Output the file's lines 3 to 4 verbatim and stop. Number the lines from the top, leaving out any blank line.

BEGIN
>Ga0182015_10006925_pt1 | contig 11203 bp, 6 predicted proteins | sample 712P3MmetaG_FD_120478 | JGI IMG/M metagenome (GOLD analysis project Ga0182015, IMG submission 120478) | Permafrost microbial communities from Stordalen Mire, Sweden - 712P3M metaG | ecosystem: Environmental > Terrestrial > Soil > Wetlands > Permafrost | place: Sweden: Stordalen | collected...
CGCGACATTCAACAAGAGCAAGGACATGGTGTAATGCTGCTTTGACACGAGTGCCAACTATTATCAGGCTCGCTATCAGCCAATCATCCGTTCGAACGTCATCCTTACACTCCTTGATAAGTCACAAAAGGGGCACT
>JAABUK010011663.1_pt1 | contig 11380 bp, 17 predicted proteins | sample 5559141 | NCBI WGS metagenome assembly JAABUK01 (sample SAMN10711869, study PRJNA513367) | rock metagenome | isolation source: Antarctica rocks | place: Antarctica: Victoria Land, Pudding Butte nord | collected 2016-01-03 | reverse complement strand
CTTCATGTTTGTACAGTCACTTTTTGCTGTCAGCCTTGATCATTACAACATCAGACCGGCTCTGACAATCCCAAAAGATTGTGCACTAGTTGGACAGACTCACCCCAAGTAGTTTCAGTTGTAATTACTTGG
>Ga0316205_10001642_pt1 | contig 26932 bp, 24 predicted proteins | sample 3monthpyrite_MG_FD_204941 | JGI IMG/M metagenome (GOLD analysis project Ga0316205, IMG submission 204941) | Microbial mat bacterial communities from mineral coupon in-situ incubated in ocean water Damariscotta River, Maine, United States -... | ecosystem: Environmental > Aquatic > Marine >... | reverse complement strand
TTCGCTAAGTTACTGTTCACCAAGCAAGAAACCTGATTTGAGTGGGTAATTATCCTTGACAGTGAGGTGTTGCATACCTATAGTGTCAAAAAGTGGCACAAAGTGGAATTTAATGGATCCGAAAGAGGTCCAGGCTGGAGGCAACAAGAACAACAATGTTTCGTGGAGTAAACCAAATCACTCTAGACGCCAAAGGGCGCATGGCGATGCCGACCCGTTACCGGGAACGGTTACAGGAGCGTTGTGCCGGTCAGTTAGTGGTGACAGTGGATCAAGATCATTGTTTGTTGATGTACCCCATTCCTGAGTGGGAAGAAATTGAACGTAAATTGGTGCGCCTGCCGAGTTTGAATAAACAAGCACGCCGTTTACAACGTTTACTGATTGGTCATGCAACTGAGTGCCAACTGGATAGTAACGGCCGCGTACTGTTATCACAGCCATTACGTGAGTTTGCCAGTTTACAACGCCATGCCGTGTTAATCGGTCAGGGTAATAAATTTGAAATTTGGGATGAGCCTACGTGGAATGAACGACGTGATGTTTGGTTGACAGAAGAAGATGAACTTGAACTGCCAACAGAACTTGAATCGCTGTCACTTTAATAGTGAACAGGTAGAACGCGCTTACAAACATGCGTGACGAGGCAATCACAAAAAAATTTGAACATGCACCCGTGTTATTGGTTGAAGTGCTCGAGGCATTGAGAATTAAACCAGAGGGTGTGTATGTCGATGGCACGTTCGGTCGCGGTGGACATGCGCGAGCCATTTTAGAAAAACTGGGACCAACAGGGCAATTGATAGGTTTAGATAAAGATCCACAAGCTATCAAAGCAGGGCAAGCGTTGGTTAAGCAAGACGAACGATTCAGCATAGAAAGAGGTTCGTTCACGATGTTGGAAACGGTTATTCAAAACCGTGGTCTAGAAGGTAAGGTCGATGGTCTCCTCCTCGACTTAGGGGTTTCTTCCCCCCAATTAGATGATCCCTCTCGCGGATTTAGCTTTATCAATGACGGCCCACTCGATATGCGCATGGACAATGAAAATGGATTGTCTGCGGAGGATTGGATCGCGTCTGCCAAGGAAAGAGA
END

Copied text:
>JAABUK010011663.1_pt1 | contig 11380 bp, 17 predicted proteins | sample 5559141 | NCBI WGS metagenome assembly JAABUK01 (sample SAMN10711869, study PRJNA513367) | rock metagenome | isolation source: Antarctica rocks | place: Antarctica: Victoria Land, Pudding Butte nord | collected 2016-01-03 | reverse complement strand
CTTCATGTTTGTACAGTCACTTTTTGCTGTCAGCCTTGATCATTACAACATCAGACCGGCTCTGACAATCCCAAAAGATTGTGCACTAGTTGGACAGACTCACCCCAAGTAGTTTCAGTTGTAATTACTTGG